Their letter, signed by 21 farmer, worker and civil society organizations in the dairy industry, as well as the broader US food system, said, “Dairy farmers and farm workers are fighting for their survival, literally and figuratively, while US trade and agriculture policy is being leveraged against them for the benefit of corporate interests. COVID-19 has disproportionately impacted food chain and farm workers in North America, crippling corporate food system distribution and processing. After more than six years of sinking farm prices (often below the cost of production), mounting debt, and rising bankruptcies, these failures of the highly consolidated food system only added to the economic pain of family-scale dairy producers.

“In the final days of 2020, the Trump administration exacerbated these challenges by filing the first petition for dispute settlement under NAFTA 2.0, or the U.S.-Mexico-Canada Trade Agreement (USMCA), aimed toward undermining Canada’s dairy supply management system. This action, if implemented, would imperil the livelihoods of Canadian farmers and unionized dairy processing workers, pitting US dairy farmers against working families across the border.”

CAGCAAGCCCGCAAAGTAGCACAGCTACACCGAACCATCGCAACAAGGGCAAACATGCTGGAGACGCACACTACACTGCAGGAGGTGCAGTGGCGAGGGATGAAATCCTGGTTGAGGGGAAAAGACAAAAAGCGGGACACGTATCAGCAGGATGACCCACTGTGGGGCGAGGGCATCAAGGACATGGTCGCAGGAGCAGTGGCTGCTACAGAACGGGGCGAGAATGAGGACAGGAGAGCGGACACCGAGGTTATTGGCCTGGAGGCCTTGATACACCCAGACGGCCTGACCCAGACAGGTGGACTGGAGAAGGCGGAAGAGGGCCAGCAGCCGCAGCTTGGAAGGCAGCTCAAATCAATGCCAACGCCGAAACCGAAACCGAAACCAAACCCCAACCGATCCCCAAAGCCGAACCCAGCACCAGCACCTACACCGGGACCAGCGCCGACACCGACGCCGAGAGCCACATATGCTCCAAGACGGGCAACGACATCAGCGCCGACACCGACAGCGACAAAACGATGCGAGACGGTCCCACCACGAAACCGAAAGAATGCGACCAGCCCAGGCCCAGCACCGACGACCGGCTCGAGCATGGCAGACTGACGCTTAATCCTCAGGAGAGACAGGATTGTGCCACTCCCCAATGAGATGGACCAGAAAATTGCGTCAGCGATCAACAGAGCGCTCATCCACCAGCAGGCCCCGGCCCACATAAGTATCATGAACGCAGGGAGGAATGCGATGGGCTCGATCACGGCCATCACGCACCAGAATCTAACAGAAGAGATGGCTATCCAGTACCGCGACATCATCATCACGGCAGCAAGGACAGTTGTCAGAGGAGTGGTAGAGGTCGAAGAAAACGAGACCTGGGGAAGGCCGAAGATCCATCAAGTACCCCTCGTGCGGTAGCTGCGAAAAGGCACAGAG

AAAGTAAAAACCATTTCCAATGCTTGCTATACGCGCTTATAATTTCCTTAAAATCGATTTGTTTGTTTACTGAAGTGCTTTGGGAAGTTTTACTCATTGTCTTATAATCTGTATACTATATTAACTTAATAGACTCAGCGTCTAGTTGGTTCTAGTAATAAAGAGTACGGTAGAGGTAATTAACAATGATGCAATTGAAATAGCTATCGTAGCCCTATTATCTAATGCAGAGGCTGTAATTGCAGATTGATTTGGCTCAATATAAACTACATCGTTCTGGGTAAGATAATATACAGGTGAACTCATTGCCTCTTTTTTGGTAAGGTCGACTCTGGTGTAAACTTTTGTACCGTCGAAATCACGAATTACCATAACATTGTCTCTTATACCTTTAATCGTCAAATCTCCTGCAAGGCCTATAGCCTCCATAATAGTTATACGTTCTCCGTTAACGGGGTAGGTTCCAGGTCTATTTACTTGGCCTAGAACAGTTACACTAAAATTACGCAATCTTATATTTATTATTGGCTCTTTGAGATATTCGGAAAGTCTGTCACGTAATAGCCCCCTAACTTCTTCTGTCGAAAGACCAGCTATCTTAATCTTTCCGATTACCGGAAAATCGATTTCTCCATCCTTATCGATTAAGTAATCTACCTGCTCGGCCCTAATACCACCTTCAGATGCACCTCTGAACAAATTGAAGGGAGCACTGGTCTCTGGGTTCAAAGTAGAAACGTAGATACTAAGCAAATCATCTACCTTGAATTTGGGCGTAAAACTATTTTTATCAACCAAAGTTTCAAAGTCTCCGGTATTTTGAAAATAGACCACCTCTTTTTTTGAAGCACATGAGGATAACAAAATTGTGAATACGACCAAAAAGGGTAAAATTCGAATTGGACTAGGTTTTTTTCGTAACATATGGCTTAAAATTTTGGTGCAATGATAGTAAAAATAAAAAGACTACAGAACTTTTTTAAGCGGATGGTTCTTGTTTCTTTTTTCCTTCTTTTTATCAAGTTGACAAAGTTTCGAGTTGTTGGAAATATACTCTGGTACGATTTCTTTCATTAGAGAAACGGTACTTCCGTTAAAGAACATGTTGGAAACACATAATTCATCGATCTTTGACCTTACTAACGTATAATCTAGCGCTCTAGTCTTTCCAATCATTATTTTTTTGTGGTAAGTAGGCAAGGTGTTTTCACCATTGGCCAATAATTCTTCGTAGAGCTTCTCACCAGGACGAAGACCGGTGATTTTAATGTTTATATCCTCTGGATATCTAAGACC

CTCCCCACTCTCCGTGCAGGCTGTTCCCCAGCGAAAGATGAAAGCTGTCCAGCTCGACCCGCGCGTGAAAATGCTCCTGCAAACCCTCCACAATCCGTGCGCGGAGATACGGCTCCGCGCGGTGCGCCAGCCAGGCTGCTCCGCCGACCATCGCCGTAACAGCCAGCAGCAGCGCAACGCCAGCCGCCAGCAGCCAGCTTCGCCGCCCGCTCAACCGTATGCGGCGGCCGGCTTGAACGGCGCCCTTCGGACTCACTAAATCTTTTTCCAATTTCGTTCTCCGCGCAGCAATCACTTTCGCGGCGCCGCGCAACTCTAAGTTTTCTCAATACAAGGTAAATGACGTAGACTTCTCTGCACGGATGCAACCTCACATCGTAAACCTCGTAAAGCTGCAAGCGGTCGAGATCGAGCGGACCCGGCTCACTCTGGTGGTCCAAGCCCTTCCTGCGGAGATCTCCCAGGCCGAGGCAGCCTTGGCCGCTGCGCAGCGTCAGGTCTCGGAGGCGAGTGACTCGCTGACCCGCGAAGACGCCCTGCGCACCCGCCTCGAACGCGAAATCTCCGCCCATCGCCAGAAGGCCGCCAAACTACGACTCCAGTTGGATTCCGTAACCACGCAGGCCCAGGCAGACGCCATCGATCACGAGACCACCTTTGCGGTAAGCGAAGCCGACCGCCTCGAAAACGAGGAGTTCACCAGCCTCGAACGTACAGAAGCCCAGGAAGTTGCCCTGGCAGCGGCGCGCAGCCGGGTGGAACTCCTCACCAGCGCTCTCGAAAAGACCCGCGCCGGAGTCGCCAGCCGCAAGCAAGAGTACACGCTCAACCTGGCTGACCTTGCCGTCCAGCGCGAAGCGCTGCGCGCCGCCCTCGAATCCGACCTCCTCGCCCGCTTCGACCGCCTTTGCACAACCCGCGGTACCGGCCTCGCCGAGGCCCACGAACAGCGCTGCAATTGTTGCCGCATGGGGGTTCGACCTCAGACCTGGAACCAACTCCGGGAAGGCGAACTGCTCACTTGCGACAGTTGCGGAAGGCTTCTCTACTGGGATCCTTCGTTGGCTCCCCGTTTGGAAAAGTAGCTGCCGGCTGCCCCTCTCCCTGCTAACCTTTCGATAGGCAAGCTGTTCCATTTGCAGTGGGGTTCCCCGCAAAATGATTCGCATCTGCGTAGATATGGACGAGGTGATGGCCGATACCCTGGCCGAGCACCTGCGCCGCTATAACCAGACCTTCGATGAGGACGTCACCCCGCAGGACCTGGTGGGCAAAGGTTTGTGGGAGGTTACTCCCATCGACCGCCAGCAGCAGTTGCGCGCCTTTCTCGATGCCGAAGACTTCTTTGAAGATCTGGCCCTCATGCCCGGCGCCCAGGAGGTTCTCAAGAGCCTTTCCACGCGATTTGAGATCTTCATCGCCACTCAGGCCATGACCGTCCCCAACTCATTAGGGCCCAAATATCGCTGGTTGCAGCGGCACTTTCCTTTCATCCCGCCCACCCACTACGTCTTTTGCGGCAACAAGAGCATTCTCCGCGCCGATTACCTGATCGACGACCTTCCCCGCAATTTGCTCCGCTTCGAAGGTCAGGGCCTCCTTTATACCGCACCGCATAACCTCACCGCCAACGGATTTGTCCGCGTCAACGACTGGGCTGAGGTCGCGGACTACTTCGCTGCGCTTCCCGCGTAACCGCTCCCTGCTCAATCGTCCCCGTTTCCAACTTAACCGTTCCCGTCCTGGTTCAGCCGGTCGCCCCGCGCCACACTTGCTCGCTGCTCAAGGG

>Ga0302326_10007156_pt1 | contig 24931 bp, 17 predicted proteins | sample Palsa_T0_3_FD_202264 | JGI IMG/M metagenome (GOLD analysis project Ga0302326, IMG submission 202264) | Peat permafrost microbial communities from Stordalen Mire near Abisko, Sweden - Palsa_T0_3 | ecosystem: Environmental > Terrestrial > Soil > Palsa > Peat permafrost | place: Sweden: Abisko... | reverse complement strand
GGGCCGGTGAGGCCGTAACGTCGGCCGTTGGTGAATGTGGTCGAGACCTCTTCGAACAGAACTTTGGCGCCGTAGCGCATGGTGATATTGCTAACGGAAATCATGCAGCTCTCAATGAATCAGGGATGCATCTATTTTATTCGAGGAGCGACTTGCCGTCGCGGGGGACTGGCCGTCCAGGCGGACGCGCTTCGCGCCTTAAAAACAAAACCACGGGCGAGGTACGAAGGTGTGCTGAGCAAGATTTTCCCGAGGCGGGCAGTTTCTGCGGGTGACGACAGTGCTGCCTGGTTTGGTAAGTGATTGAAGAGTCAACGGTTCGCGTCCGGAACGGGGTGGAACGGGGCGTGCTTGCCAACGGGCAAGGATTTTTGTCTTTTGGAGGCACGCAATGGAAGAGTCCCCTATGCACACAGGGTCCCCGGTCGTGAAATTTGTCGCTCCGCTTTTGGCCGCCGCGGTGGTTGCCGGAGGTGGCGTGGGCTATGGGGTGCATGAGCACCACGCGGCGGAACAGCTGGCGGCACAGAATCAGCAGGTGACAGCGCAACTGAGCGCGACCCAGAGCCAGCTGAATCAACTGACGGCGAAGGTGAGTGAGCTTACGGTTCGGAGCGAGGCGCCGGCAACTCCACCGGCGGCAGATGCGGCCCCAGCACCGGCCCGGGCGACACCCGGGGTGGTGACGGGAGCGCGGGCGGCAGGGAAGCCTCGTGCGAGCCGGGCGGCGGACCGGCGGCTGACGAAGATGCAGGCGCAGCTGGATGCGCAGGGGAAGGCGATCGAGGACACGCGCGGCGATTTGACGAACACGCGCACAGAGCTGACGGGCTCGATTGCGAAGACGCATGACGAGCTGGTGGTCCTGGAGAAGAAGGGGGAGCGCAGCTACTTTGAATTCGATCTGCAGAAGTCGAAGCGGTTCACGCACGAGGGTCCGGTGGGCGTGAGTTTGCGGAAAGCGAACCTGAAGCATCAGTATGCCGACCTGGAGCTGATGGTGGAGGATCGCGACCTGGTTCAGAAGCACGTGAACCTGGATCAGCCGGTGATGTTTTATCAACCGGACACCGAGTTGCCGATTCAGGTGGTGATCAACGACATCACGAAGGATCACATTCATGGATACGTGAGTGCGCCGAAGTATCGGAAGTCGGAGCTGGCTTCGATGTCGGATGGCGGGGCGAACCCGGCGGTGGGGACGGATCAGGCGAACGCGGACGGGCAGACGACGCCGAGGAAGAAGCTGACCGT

The letter opposes the US government action against Canada, and is calling on the Biden-Harris administration to rescind the action and instead advance strong worker rights protection and dairy policy reform policy in the US.

It continues: “The US government has been trying to dismantle Canada’s federal and sub-federal supply management systems for years, not to benefit US farmers or workers, but rather corporate dairy interests. During the final USMCA negotiations in 2019, the Trump administration touted the free trade agreement as a “win” for struggling US dairy producers, because Canada had conceded a limited increase in market access under significant political pressure.

Independent US dairy producers rejected this use of trade policy to undermine farmer and worker livelihoods abroad. Nonetheless, the US and Canadian governments settled on a compromise, embodied in Chapter 3 of the trade agreement, which outlines a system of “tariff rate quotas” (TRQs) that require Canada to import more milk protein concentrates (MPCs, a low-cost ingredient often used in the manufacture of cheese and yogurt). Ottawa published a breakdown of TRQ “allocations” in mid-2020, the Trump administration disputed them, and began the process of USMCA dispute settlement, alleging violations of the market access concessions. The Biden-Harris administration has now inherited this dispute process, with both governments currently in consultations.”